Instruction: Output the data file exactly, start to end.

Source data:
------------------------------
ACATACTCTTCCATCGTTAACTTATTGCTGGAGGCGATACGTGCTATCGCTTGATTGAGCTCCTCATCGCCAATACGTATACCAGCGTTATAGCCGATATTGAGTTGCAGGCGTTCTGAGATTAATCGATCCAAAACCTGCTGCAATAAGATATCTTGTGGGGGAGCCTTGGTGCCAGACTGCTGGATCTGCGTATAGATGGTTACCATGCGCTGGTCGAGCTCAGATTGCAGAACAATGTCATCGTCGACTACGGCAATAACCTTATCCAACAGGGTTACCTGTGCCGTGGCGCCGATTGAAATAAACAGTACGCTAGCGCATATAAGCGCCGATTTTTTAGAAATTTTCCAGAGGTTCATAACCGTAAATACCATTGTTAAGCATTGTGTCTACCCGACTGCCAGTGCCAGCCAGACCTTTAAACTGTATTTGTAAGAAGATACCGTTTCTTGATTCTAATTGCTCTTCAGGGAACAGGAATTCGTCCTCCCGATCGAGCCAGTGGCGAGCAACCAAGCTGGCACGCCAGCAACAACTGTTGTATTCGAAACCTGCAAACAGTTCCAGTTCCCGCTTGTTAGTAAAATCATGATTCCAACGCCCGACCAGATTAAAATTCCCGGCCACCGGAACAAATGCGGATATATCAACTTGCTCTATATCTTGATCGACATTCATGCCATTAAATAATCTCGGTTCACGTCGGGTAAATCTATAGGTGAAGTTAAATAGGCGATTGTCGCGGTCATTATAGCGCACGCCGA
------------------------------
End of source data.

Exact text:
ACATACTCTTCCATCGTTAACTTATTGCTGGAGGCGATACGTGCTATCGCTTGATTGAGCTCCTCATCGCCAATACGTATACCAGCGTTATAGCCGATATTGAGTTGCAGGCGTTCTGAGATTAATCGATCCAAAACCTGCTGCAATAAGATATCTTGTGGGGGAGCCTTGGTGCCAGACTGCTGGATCTGCGTATAGATGGTTACCATGCGCTGGTCGAGCTCAGATTGCAGAACAATGTCATCGTCGACTACGGCAATAACCTTATCCAACAGGGTTACCTGTGCCGTGGCGCCGATTGAAATAAACAGTACGCTAGCGCATATAAGCGCCGATTTTTTAGAAATTTTCCAGAGGTTCATAACCGTAAATACCATTGTTAAGCATTGTGTCTACCCGACTGCCAGTGCCAGCCAGACCTTTAAACTGTATTTGTAAGAAGATACCGTTTCTTGATTCTAATTGCTCTTCAGGGAACAGGAATTCGTCCTCCCGATCGAGCCAGTGGCGAGCAACCAAGCTGGCACGCCAGCAACAACTGTTGTATTCGAAACCTGCAAACAGTTCCAGTTCCCGCTTGTTAGTAAAATCATGATTCCAACGCCCGACCAGATTAAAATTCCCGGCCACCGGAACAAATGCGGATATATCAACTTGCTCTATATCTTGATCGACATTCATGCCATTAAATAATCTCGGTTCACGTCGGGTAAATCTATAGGTGAAGTTAAATAGGCGATTGTCGCGGTCATTATAGCGCACGCCGA